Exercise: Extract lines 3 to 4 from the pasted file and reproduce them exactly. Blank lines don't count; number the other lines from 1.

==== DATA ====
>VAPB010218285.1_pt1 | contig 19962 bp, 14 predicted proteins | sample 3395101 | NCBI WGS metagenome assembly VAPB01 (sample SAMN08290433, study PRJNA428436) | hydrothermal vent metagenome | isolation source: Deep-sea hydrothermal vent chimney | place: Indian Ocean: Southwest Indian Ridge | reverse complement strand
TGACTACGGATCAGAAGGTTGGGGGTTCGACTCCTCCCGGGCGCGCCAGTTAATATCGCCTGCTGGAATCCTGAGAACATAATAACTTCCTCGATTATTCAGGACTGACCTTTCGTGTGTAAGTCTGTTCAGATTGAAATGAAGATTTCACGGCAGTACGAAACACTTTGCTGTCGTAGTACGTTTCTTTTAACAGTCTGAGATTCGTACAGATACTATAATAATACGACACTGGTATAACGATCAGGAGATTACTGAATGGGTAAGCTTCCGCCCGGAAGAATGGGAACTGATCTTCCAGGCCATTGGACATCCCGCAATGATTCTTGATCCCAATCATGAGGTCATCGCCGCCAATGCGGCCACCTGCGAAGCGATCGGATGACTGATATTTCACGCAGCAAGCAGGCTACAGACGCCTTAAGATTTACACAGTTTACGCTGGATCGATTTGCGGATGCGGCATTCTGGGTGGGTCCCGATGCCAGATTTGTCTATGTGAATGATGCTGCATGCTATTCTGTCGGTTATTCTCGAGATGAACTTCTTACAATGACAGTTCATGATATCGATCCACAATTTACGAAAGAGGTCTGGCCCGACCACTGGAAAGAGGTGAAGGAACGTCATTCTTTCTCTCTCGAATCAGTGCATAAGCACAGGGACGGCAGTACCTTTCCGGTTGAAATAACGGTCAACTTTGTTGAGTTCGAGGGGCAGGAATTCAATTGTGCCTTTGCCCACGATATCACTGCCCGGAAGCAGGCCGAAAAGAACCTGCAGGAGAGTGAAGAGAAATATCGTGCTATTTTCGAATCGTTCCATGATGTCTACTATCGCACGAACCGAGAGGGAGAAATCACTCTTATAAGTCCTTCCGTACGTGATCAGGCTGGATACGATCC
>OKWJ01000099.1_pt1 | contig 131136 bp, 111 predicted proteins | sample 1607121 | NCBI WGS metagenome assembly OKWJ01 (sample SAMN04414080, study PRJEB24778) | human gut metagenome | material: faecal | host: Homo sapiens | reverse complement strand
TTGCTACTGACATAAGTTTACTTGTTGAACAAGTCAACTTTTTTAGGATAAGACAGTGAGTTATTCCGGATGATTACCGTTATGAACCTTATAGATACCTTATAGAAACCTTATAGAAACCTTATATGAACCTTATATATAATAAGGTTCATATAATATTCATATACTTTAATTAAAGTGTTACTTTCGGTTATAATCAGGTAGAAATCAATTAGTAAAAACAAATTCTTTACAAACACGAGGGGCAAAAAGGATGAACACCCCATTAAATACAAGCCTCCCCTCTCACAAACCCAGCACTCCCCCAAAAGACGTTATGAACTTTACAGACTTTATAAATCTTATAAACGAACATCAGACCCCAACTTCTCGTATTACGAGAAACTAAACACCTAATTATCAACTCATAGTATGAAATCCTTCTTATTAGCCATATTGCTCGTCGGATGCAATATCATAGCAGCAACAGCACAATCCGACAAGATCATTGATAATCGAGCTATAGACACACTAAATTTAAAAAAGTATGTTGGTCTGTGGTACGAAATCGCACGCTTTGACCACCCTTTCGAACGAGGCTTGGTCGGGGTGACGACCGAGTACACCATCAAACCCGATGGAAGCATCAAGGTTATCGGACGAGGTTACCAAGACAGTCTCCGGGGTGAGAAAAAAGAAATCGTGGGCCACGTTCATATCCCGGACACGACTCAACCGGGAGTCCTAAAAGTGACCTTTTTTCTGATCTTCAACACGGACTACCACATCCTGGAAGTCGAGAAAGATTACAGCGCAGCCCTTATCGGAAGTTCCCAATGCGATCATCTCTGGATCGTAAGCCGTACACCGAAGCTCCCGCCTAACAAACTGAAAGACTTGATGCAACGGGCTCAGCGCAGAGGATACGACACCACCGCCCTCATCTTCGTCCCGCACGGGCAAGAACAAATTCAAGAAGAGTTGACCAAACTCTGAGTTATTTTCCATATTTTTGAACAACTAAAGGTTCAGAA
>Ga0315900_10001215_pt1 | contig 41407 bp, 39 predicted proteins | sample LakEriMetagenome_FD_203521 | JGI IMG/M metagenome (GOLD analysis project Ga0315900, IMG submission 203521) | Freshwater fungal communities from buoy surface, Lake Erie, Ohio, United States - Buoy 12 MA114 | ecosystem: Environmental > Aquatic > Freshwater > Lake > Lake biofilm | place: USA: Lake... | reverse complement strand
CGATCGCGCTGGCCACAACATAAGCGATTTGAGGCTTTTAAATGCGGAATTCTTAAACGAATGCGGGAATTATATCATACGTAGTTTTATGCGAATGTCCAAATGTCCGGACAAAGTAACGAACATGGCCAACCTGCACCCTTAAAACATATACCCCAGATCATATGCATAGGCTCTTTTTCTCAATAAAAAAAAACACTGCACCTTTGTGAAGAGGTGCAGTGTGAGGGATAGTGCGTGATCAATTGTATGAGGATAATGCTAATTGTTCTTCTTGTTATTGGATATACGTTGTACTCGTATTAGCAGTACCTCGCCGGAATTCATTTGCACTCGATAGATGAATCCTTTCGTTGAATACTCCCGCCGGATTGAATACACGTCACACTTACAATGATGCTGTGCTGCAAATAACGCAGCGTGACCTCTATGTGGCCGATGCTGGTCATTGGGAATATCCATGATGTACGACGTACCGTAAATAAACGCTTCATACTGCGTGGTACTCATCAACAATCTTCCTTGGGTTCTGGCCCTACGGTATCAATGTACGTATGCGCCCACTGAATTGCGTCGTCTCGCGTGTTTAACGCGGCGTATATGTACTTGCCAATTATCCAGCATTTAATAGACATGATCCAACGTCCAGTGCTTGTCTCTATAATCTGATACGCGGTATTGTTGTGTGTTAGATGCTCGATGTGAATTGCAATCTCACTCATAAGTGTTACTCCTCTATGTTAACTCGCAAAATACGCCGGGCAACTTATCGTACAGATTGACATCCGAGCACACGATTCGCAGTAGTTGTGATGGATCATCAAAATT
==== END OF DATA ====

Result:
>OKWJ01000099.1_pt1 | contig 131136 bp, 111 predicted proteins | sample 1607121 | NCBI WGS metagenome assembly OKWJ01 (sample SAMN04414080, study PRJEB24778) | human gut metagenome | material: faecal | host: Homo sapiens | reverse complement strand
TTGCTACTGACATAAGTTTACTTGTTGAACAAGTCAACTTTTTTAGGATAAGACAGTGAGTTATTCCGGATGATTACCGTTATGAACCTTATAGATACCTTATAGAAACCTTATAGAAACCTTATATGAACCTTATATATAATAAGGTTCATATAATATTCATATACTTTAATTAAAGTGTTACTTTCGGTTATAATCAGGTAGAAATCAATTAGTAAAAACAAATTCTTTACAAACACGAGGGGCAAAAAGGATGAACACCCCATTAAATACAAGCCTCCCCTCTCACAAACCCAGCACTCCCCCAAAAGACGTTATGAACTTTACAGACTTTATAAATCTTATAAACGAACATCAGACCCCAACTTCTCGTATTACGAGAAACTAAACACCTAATTATCAACTCATAGTATGAAATCCTTCTTATTAGCCATATTGCTCGTCGGATGCAATATCATAGCAGCAACAGCACAATCCGACAAGATCATTGATAATCGAGCTATAGACACACTAAATTTAAAAAAGTATGTTGGTCTGTGGTACGAAATCGCACGCTTTGACCACCCTTTCGAACGAGGCTTGGTCGGGGTGACGACCGAGTACACCATCAAACCCGATGGAAGCATCAAGGTTATCGGACGAGGTTACCAAGACAGTCTCCGGGGTGAGAAAAAAGAAATCGTGGGCCACGTTCATATCCCGGACACGACTCAACCGGGAGTCCTAAAAGTGACCTTTTTTCTGATCTTCAACACGGACTACCACATCCTGGAAGTCGAGAAAGATTACAGCGCAGCCCTTATCGGAAGTTCCCAATGCGATCATCTCTGGATCGTAAGCCGTACACCGAAGCTCCCGCCTAACAAACTGAAAGACTTGATGCAACGGGCTCAGCGCAGAGGATACGACACCACCGCCCTCATCTTCGTCCCGCACGGGCAAGAACAAATTCAAGAAGAGTTGACCAAACTCTGAGTTATTTTCCATATTTTTGAACAACTAAAGGTTCAGAA